Cows graze at Cherry Grove Farm, a dairy farm and creamery in Lawrenceville, N.J. (Dana DiFilippo | New Jersey Monitor)
A New Jersey Assembly panel advanced a bill Monday intended to help the state’s struggling dairy farmers as they face sagging milk prices, soaring operating costs, and pandemic stresses.
Under legislation approved by the Assembly Agriculture Committee, the New Jersey Department of Agriculture would reimburse dairy farmers for the annual premiums they pay to participate in the federal Dairy Margin Coverage Program.
That program acts like an insurance policy that protects farmers from losses when the difference between the national price of milk and the average cost of cattle feed falls below a certain level. It delivers effective risk protection for dairies with herd sizes up to 250 cows, and partial risk protection for larger dairies, according to Assemblyman Parker Space (R-Sussex), a prime sponsor. The average New Jersey dairy herd has 115 cows.
Ed Wengryn, a research associate from the New Jersey Farm Bureau, testified before the committee in support of the bill.
“Dairy farms in New Jersey have struggled for years,” Wengryn said. “New Jersey has higher overhead and expenses compared to some of our neighboring states, so this helps level the playing field.”
The legislation is “a small but important part of making sure when milk prices fall below the cost of production that the federal government will reimburse them for it,” he added.
The bill allocates $125,000 annually to cover the cost of premiums. The Senate version of the bill, sponsored by Sen. Steve Oroho (R-Sussex), passed unanimously last March. The bill is now headed for a vote before the full Assembly, which has just another week left to act before the current legislative session ends.
“Stepping up the support of our state’s dairy farmers is critical if we want to save this important industry,” Space said. “Milk producers, many of whom have been farming in New Jersey for several generations, are hurting from increased costs.”
The United States has lost more than half its dairy farms in the past two decades, a trend that has hit small farms especially hard, the U.S. Department of Agriculture reported last year. More farmers are reaching retirement age, while many others are consolidating operations with larger farms to save money, according to the report.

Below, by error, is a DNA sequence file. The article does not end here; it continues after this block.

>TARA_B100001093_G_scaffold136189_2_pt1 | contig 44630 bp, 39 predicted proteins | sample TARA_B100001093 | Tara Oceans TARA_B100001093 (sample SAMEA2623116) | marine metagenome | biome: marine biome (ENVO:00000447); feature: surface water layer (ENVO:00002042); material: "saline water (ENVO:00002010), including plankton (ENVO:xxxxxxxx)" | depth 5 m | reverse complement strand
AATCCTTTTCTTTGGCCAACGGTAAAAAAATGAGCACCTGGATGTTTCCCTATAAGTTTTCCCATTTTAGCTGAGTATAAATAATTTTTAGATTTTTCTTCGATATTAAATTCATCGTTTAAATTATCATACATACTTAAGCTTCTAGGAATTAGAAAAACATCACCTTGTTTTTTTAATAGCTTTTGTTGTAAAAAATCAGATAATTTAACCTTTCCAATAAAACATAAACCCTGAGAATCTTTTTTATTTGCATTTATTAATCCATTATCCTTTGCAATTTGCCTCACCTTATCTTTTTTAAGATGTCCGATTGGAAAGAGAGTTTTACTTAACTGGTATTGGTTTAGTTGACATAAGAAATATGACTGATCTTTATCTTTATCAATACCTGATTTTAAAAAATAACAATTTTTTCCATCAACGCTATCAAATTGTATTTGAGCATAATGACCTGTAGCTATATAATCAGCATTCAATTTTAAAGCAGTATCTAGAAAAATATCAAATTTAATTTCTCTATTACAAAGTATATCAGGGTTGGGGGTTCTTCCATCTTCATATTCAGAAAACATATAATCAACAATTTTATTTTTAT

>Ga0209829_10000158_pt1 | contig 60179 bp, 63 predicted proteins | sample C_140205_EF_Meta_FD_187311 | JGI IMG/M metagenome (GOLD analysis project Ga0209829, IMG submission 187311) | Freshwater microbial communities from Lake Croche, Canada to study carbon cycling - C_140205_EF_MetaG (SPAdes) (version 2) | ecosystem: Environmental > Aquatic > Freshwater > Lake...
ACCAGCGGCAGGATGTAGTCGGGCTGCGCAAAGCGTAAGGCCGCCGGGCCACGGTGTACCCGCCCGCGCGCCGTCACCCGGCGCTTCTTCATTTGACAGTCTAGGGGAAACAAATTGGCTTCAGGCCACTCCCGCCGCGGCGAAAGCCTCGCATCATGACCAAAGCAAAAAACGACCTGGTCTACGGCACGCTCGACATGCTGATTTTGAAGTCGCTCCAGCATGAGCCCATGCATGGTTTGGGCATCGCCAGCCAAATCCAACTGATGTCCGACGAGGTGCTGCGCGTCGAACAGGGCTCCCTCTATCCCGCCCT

New Jersey has 50 licensed dairy farms statewide — down from hundreds years ago — although not all of them market commercially. Thirty-six farms ship milk commercially in New Jersey and produced about 91 million pounds of milk in 2021, according to the state Department of Agriculture and a fiscal analysis of the bill.
The pandemic posed new challenges for dairy farmers, driving many to dump milk when schools and restaurants closed and demand dropped.
The National Milk Producers Federation reported nearly $1.2 billion — a record high — will be paid to farmers under the Dairy Margin Coverage Program for 2021. Of that total, 31 of New Jersey’s dairy farms enrolled in the program last year and will receive almost $1.5 million, according to the USDA.
Farmers have until Feb. 18 to apply for 2022.
“This federal program has proven to be a successful safety net, especially for small dairy farms like we have in New Jersey,” Space said. “We want to encourage dairy farmers to enroll in the program and ensure that coverage costs are not an impediment.”
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